How do you respond when the truth you trust becomes distorted and even feels unreal?
Those were the thoughts going through my mind as I watched the replay of the 2018 Women’s U.S. Open, an event I have attended several times at Arthur Ashe stadium in Queens, NY. What was supposed to be a straightforward win/lose situation became so much more cynical to watch… a grotesque distortion of reality unfolding right before our eyes.
Watching Naomi Osaka, who shares my Haitian heritage, cry when she should have been full of joy and proud of her win was a humbling experience and a lesson in grace. When winning becomes a bittersweet experience- one you cannot trust – moving forward requires not only knowing who you are but also maintaining your dignity when you feel few people were rooting for your success, because they didn’t consider you to be the “greatest” or the favorite.
When we root for the underdog, we accept that change is constant and an inevitable disruption of the status quo, which keeps us from living a stagnant life. When you find yourself striking it out on your own to start your own business or to follow your own path, rest assured, lots of people will be rooting for your failure and not your success. At that point, remember what your experience has taught you about standing up and standing out – it takes courage and there will be plenty of times when you will have to go at it alone. However, when you have a group of like-minded individuals with you, the steps you take together become bridges that unite uncommon ideas and unlikely partners.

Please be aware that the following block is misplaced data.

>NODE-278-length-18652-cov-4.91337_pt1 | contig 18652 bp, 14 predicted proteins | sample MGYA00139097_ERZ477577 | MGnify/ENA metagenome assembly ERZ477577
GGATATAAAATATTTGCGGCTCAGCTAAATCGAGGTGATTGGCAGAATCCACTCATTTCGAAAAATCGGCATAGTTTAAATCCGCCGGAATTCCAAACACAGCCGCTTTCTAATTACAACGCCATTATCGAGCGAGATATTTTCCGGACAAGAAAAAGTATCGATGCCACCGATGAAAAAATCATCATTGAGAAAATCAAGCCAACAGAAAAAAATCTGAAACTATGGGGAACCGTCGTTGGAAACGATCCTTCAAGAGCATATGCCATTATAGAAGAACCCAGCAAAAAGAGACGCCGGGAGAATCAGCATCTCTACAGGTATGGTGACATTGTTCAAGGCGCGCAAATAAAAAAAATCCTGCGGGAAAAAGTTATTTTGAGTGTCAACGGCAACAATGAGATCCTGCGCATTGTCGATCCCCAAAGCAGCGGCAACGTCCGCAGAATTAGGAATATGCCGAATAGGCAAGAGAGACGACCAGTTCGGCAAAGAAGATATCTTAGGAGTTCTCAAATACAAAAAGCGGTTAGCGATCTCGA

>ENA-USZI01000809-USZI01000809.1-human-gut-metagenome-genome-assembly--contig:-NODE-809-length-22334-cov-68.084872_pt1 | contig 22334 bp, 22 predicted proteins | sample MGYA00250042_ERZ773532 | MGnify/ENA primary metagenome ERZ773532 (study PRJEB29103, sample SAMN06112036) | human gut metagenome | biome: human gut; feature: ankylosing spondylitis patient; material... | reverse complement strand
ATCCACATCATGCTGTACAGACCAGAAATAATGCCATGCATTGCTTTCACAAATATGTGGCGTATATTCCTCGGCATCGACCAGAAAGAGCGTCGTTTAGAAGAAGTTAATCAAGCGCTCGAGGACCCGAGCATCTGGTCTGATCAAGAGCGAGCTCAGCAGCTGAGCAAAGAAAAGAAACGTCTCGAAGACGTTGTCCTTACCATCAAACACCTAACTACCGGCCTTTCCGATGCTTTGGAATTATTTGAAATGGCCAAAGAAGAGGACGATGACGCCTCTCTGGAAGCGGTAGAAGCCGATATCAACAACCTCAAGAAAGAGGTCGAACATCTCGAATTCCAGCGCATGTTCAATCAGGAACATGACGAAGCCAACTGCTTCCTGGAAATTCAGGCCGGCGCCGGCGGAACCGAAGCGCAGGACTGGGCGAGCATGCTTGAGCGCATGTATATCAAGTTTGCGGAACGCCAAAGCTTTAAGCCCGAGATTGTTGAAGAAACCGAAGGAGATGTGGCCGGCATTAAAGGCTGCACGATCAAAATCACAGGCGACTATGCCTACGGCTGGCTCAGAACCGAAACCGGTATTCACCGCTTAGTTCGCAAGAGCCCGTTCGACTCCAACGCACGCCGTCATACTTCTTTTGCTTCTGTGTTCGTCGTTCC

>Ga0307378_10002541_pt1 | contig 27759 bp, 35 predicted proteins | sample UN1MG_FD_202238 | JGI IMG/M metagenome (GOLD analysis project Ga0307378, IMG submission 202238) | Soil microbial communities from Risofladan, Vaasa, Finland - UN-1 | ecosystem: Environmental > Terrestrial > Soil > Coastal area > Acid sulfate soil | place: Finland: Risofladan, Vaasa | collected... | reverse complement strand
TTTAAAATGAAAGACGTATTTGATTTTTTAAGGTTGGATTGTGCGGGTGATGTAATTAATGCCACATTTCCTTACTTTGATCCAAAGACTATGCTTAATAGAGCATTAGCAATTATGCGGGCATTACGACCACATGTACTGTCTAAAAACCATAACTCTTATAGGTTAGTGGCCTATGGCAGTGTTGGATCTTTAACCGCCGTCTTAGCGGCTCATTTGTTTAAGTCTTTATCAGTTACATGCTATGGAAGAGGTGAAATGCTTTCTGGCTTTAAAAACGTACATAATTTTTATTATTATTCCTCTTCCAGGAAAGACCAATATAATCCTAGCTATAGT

When you begin a journey, whether it is alone or with others, trusting your experience every step of the way gives you greater assurance and the ability to be powerfully present as you move towards something new. While your experiences may appear to belong to you, they also belong to us, especially as you record, remember, and share them; they become part of the collective archive.
Can you trust yourself to be true to your experiences? If you are not sure, next time you sense something is wrong or someone makes you feel uncomfortable – wait and observe how the other person responds or reacts to you and speak up. Also, try to observe how you react toward them. If you quickly brush it aside or come up with an excuse, you are most likely suppressing your feelings and negating your experiences. Over time it will be more difficult to trust how you feel or express certain emotions.